The bruised reed and those whose candle of hope grows dim found in Jesus a love that heals, an acceptance that helps them see themselves in a new light, and a promise that one day their troubles will come to an end. Jesus is so different from other priests and prophets, people, who sometimes, with the best of intentions bruise the already wounded, and cause the flame of hope to grow even dimmer.
It was clear that Jesus would be a different kind of leader when he came and stood in a line of sinners and waited with them to be baptised. In Jesus baptism we see one who is not going to stand above us dispensing wisdom in words that sound like another form of judgement. Indeed we see a leader who bends down and with tender words of encouragement lifts us up.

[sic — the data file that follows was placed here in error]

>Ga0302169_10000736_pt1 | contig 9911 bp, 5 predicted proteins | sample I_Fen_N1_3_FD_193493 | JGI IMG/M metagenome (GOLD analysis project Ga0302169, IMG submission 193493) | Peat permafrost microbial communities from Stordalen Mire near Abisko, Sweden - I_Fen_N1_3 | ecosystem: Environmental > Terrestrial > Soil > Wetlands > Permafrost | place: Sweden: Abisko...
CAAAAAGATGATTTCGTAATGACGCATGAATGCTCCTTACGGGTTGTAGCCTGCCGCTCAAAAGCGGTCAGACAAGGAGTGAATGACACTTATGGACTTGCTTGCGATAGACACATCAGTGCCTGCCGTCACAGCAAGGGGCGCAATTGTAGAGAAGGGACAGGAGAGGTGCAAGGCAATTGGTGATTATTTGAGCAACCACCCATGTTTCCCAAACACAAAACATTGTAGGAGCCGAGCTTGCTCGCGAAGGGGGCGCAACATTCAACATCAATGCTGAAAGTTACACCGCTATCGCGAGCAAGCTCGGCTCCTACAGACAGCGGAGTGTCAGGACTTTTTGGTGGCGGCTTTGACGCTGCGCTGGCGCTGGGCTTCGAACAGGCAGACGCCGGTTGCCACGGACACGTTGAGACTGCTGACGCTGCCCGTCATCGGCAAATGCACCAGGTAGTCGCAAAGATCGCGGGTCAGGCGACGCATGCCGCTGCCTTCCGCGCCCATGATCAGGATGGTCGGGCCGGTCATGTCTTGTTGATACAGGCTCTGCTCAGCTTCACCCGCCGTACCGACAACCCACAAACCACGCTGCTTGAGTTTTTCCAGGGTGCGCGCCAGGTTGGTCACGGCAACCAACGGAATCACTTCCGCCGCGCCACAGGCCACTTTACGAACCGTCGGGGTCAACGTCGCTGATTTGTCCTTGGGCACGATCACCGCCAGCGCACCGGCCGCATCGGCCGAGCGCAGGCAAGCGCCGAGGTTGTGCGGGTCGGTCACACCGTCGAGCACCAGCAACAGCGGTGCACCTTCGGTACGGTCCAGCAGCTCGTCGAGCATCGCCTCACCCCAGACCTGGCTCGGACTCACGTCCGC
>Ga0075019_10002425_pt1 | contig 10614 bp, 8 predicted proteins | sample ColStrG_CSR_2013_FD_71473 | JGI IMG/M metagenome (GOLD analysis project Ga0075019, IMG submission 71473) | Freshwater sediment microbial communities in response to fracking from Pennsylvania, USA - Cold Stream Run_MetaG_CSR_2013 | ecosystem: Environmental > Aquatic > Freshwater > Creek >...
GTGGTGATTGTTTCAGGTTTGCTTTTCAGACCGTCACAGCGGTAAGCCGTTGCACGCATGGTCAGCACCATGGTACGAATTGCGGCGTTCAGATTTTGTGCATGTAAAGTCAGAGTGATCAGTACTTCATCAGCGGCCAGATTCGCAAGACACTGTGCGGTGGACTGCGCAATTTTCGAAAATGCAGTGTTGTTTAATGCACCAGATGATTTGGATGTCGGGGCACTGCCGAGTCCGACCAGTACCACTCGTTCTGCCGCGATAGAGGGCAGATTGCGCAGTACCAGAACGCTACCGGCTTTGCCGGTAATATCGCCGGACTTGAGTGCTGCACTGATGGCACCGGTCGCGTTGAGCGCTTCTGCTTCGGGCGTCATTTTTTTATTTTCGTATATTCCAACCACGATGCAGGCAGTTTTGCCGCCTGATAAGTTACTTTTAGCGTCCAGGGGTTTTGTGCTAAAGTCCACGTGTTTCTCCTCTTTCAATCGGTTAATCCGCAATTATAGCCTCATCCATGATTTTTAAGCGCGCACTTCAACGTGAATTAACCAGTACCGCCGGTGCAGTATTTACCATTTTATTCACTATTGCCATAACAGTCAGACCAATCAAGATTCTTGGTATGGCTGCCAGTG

Several years ago I heard a story of a divine healing. Whether it was true or not – I don’t know, but this was the story. A teenage girl suffered from brittle bone disease. Her bones were not strong enough to support her weight and she spent her life hunched over. Her internal organs were in distress because of the pressure put on them. She sat in a wheelchair, with her head laid on a pillow placed on her lap. This teenage girl had a great deal of faith. She believed that Jesus was coming to heal her. According to the story – Jesus came. He knelt down beside the girl and looked up into her face with his hand tenderly laid on her shoulder. I don’t know if the story is true, but if it is then this is exactly how it would happen. Jesus would not stand above, so that the girl could only see his feet, but he would kneel down and tenderly up look into her eyes as he healed her broken body.